Running a business is hard and – a bit like kids – it doesn't come with a manual. So get practice management software in place early, because you won't find the time to do it later on. For me, with AccountancyManager, I wanted something affordable and it was affordable. If I had to pay somebody to do the work that AccountancyManager does, it would cost me a lot more than the cost of the software.  


What’s an important lesson you’ve learned?  

Libby: That it’s ok not to know everything! It's about having a support network in place and knowing where to find the information that you don't know. I suffer sometimes with imposter syndrome and I'm an overthinker as well. I'll go round in circles trying to work out what to do and that sometimes stops me moving forward.  

So I use my support network a lot. I'm in Facebook groups where I’ve made wonderful friends, particularly in the ‘six figure bookkeepers’ group. They're just fantastic. If I have a problem, they’ll go out of their way to help me – as I will for them.  


Dare we mention MTD ITSA? How are your preparations going? 

Lydia: Our plan has been to start with our smaller clients and make sure they’re confident in digital bookkeeping – well in advance of MTD beginning. And if they’re not using the software, we are on their behalf. 

We use a lot of data capture, so sometimes the only part of that process the client will need to do is the data capture and we’ll do the bookkeeping from that. It's making sure that by the time it happens, it’s just second nature. 

We spend a lot of time supporting clients when they move onto new software. I also run a two-day bookkeeping course for small business owners at the local college. That's worked to my advantage because I send a lot of my clients onto the course, which means I can teach them all at once rather than doing it one to one.  

I'm not saying we've got everyone on software, but I've heard a lot of accountants give the same advice, which is to start with the easy ones. Then you've got your last few difficult ones to deal with, but at least everybody else is ready to go.  

Libby: It still amazes me that anyone isn't using accounting software. I actually received an invoice the other day from a limited VAT-registered trader in Word – I can't believe that that's still happening. Why are they not using software?  

I know what I need to do… I wouldn't say I have a plan in place but I don't think I'm alone. I'm not even sure whether HMRC know what they're doing at the moment!  


Are you preparing clients for the recession? How? 

Lydia: We’re trying to make sure that clients are as recession-proof as possible. Obviously we know whenever there's a recession, businesses suffer, so it’s thinking about how they can adapt their business.  

One thing that the pandemic did give us is that ability to change. So many people had to adapt during Covid. They had to learn new ways of working and new business models and it’s given business owners a new attitude. Now they're willing to be flexible and adapt when something happens.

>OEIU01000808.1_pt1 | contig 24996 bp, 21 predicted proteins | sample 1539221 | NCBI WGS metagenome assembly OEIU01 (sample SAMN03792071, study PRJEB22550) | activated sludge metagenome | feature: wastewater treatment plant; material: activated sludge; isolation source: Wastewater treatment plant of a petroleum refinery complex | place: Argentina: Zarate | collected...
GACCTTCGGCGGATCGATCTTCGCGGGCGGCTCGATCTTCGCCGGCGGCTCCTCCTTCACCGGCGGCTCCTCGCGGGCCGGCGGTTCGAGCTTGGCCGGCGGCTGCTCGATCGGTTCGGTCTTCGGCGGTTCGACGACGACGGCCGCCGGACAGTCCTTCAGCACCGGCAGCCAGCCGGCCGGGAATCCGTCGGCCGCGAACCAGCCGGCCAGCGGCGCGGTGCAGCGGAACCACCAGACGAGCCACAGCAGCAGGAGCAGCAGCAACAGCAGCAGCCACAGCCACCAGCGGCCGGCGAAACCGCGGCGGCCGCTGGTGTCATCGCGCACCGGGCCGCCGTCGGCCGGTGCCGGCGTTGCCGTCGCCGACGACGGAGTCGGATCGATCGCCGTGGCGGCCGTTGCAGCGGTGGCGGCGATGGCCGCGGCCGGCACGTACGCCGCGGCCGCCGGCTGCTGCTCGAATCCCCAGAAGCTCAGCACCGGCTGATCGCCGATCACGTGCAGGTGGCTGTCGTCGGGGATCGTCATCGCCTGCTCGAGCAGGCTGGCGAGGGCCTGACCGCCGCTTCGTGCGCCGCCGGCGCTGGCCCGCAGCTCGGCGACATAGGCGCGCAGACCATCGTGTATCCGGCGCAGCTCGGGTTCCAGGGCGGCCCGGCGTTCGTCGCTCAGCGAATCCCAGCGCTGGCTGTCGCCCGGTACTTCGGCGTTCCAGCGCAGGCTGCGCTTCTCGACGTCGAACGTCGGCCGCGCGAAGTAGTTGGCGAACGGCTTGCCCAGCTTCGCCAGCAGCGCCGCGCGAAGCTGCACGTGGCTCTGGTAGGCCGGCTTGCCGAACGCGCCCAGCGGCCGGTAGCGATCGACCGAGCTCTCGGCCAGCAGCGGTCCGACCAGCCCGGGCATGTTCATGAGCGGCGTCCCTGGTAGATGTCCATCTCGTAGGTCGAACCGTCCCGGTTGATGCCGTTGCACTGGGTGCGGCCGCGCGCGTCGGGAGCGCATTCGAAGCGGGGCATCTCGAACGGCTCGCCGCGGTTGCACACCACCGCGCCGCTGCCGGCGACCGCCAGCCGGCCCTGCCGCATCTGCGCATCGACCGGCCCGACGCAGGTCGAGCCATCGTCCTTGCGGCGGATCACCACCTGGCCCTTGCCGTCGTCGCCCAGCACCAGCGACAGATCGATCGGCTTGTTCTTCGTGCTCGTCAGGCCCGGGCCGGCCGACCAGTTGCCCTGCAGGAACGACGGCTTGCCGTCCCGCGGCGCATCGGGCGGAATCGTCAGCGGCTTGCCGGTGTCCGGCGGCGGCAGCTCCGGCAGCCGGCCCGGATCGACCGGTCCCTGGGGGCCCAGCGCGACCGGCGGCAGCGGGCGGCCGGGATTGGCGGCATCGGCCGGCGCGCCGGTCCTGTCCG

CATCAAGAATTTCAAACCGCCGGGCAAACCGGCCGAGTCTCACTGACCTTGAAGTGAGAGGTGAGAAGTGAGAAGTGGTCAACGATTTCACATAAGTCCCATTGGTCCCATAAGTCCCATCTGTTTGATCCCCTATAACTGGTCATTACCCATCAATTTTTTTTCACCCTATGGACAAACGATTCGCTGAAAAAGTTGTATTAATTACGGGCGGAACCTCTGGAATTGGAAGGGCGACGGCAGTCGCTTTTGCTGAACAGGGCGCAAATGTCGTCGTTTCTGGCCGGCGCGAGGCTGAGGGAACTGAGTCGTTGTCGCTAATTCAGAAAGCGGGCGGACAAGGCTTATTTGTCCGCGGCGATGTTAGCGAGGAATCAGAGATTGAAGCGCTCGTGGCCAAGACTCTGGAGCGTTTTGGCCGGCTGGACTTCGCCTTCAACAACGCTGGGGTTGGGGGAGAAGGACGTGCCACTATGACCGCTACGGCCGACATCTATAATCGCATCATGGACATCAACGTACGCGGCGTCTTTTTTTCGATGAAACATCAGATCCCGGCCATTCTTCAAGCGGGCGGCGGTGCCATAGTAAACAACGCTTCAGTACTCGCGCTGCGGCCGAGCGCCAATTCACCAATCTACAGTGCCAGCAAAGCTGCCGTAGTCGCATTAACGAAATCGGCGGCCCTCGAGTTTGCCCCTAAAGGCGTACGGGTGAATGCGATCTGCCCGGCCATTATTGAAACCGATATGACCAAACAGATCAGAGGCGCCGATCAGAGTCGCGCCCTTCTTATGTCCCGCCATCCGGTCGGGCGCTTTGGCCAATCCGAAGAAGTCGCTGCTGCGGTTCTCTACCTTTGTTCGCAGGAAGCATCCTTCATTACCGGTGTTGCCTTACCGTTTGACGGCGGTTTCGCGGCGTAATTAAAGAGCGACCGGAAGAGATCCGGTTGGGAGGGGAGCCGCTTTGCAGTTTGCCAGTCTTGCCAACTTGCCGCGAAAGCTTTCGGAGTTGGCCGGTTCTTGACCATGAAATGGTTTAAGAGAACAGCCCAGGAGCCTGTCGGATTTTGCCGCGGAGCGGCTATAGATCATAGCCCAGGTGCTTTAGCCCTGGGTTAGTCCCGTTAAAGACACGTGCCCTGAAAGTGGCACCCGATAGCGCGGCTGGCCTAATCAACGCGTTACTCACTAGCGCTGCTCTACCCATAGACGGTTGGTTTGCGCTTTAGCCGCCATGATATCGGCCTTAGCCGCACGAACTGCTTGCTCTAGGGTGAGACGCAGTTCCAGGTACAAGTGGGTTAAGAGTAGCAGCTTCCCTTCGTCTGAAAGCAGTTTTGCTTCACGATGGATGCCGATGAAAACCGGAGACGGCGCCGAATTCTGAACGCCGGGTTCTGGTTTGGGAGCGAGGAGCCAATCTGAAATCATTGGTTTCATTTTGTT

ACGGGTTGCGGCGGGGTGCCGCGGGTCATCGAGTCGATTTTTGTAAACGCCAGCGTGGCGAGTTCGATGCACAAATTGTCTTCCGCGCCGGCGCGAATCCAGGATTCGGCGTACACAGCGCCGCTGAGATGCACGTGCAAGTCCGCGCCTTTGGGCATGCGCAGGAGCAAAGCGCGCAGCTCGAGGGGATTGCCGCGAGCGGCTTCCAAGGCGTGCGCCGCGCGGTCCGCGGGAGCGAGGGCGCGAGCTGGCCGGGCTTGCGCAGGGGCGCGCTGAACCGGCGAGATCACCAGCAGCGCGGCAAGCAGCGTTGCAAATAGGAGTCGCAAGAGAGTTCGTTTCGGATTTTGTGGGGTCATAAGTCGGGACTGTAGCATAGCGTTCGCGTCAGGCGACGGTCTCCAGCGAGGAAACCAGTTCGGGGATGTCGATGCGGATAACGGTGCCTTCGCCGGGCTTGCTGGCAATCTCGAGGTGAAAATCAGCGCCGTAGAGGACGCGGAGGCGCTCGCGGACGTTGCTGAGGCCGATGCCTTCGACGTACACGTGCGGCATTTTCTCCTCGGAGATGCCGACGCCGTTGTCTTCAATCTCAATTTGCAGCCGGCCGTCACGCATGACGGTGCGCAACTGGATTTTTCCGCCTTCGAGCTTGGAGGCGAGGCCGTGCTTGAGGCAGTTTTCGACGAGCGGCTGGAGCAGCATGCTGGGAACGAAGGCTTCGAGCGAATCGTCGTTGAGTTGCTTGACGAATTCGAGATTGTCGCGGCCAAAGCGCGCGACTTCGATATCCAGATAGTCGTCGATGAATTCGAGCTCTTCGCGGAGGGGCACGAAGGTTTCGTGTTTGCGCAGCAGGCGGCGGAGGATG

I've got a client who sells luxury kitchens, very expensive, high-end kitchens. They've already said: no one's going to be buying these kitchens come the new year. So they're starting to manufacture set-size kitchens and sell them through an online shop. So it's all about supporting clients with that change, offering ideas or just being a sounding board for those ideas. 

Libby: I think I'm always preparing for a recession! I view business accounts in the same way that I would treat my own personal home finances. Always looking to reduce unnecessary expenditure, duplicated costs and overlaps.  

It's not necessarily about not spending money, it's about not wasting money – and still being ethical. I would still want everybody paying their suppliers on time, if not earlier. But then are your customers paying you on time as well?  

It's important to set out sales invoices properly and encourage good credit control. So many businesses fail because of the cash flow, not because they're not profitable. So now is more important than ever to keep an eye on that side of things. 


Finally, what would you say you're most proud of? 

Libby: Client reviews are such a boost. When you get a client review and it's all your own work, that's really special. A fellow accountant did the most amazing glowing reference for me. That, from one of my peers, just means the world. It was so nice, I read it and thought, ‘how much do I owe you?’  

Lydia: I'm proud of where I am now compared to where I was at the beginning. It's a cliche, but my business literally started at this very kitchen table as a bit of an idea. Less than two years later there's four of us, we've got offices, we've got lots of brilliant clients and sometimes it surprises me.  

There are days where it's really tough and you have to give yourself a little pep talk to get through it, but when you look at where you've come from – it's amazing.